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Debunking Guantanamo prisoner panic

Debunking Guantanamo prisoner panic

08/27/15 09:57PM

Rachel Maddow points out that contrary to the frightened objections of some governors, the Obama administration's desire to move prisoners out of Guantanamo does not mean those prisoners would be released into American neighborhoods or "backyards." watch

Thursday's Mini-Report, 8.27.15

08/27/15 05:30PM

Today's edition of quick hits:
 
* Presumably Monday's rhetoric from the right no longer applies? "United States stock markets on Thursday turned in a second day of strong gains, reversing many of the losses sustained early in the week when global markets tumbled."
 
* A decade later: "Years after then-presidential hopeful Barack Obama declared 'America failed the people of New Orleans and the Gulf Coast', he returns to the city to hail Hurricane Katrina recovery efforts and highlight the region's resilience in the face of massive devastation."
 
* In related news, Michael "Heckuva Job" Brown, of FEMA notoriety, is still trying to avoid history's blame.
 
* What a dreadful story: "An abandoned truck 'full of bodies' was found on the side of a highway in eastern Austria on Thursday. Police said the dead were thought to be refugees."
 
* Guns: "Walmart said on Wednesday that it would no longer sell high-powered rifles in its stores in the United States. The decision followed years of public pressure on the retailer to stop selling some of the most lethal weapons associated with many of the nation’s mass shootings."
 
* Pakistan's fear of India carries dangerous consequences: "A new report by two American think tanks asserts that Pakistan may be building 20 nuclear warheads annually and could have the world’s third-largest nuclear stockpile within a decade."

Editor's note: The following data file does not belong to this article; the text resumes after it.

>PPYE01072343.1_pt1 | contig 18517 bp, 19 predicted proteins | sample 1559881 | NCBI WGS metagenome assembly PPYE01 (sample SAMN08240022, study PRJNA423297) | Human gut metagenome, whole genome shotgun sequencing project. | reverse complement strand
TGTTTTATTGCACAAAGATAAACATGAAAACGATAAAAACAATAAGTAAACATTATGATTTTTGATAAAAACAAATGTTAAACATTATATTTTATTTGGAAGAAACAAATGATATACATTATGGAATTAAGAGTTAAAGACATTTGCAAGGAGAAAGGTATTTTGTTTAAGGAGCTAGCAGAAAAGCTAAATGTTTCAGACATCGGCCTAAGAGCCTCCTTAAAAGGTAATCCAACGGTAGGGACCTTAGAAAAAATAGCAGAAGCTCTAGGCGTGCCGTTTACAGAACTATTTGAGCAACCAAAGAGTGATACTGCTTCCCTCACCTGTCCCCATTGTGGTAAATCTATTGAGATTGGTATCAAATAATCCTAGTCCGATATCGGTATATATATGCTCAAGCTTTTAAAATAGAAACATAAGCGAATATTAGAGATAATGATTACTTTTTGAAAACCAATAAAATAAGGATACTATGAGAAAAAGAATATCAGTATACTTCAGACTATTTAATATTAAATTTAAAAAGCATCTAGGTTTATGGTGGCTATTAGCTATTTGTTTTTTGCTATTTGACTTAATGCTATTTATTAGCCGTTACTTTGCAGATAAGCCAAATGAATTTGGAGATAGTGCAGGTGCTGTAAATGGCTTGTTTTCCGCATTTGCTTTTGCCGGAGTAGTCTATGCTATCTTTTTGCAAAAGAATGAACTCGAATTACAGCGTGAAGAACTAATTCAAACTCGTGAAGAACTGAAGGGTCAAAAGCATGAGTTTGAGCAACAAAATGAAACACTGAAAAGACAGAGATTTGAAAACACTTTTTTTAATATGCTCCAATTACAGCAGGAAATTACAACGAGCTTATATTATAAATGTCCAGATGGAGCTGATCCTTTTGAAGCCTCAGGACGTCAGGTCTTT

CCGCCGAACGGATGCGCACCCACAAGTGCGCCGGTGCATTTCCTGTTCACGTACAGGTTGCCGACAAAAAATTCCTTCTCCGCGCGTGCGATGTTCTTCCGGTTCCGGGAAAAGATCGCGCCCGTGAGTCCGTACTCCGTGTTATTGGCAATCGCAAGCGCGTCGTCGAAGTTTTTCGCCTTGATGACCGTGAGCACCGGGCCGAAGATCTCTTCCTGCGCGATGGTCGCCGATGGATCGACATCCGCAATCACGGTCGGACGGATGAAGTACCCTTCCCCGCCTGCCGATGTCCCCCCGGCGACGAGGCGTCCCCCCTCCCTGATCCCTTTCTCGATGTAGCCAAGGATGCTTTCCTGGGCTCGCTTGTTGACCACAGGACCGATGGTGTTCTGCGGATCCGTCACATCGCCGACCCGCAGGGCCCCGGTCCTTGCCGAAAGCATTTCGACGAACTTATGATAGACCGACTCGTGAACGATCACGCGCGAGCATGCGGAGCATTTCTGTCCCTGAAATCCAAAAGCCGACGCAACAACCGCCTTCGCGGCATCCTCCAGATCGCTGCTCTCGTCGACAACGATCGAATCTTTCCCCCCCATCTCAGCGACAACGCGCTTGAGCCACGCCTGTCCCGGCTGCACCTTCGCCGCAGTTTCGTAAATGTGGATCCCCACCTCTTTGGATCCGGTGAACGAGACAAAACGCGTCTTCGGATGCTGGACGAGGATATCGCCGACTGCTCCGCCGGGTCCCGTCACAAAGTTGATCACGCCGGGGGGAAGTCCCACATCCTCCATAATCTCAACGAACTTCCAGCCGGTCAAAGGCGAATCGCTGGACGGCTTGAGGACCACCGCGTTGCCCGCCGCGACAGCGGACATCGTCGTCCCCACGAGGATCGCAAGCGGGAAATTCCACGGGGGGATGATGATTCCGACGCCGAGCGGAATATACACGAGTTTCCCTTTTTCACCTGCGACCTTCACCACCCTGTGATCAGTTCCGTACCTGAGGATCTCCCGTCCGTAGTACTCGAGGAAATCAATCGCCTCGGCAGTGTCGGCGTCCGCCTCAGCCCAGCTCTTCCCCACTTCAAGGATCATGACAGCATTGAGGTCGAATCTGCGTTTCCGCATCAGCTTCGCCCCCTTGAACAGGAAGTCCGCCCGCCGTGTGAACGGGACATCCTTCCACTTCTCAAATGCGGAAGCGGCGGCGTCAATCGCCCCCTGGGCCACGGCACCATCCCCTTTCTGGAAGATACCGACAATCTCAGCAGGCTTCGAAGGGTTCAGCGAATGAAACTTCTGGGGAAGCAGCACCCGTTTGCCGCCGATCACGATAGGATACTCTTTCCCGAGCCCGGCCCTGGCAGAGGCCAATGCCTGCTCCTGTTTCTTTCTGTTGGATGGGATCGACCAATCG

U.S. Republican presidential candidate Jeb Bush in Londonderry, New Hampshire August 19, 2015. (Photo by Brian Snyder/Reuters)

A candidate moving in the wrong direction

08/27/15 04:19PM

When looking at a presidential primary field of 17 candidates, there's no point in applying the usual standards for who's doing well and who's doing poorly. As a practical matter, the criteria comes down to this: if a candidate's support in the polls reaches double digits, he or she is arguably faring pretty well. Those with single-digit support have some work to do.
 
Keep that in mind when looking at the Quinnipiac poll we mentioned earlier.
Donald Trump leads the crowded Republican pack with 28 percent, up from 20 percent in a July 30 national survey by the independent Quinnipiac University.... Ben Carson has 12 percent, with 7 percent each for former Florida Gov. Jeb Bush, U.S. Sen. Ted Cruz of Texas and U.S. Sen. Marco Rubio of Florida. [...]
 
"Donald Trump soars; Ben Carson rises; Jeb Bush slips and some GOP hopefuls seem to disappear. Trump proves you don't have to be loved by everyone, just by enough Republicans to lead the GOP pack," said Tim Malloy, assistant director of the Quinnipiac University Poll.
Sure, in a crowded field, when one candidate is cruising well ahead of his rivals, he's inevitably going to get most of the attention. It's the blessing of frontrunner status -- you get the spotlight.
 
But the number that jumped out at me was 7%. That's where Jeb Bush stands as August nears its end. It's comparable to the 9% showing for the Florida Republican in the most recent Fox News poll.
 
Given recent history, this is arguably getting far less attention than it probably should be.
Bob Corker

GOP discovers it doesn't like filibusters after all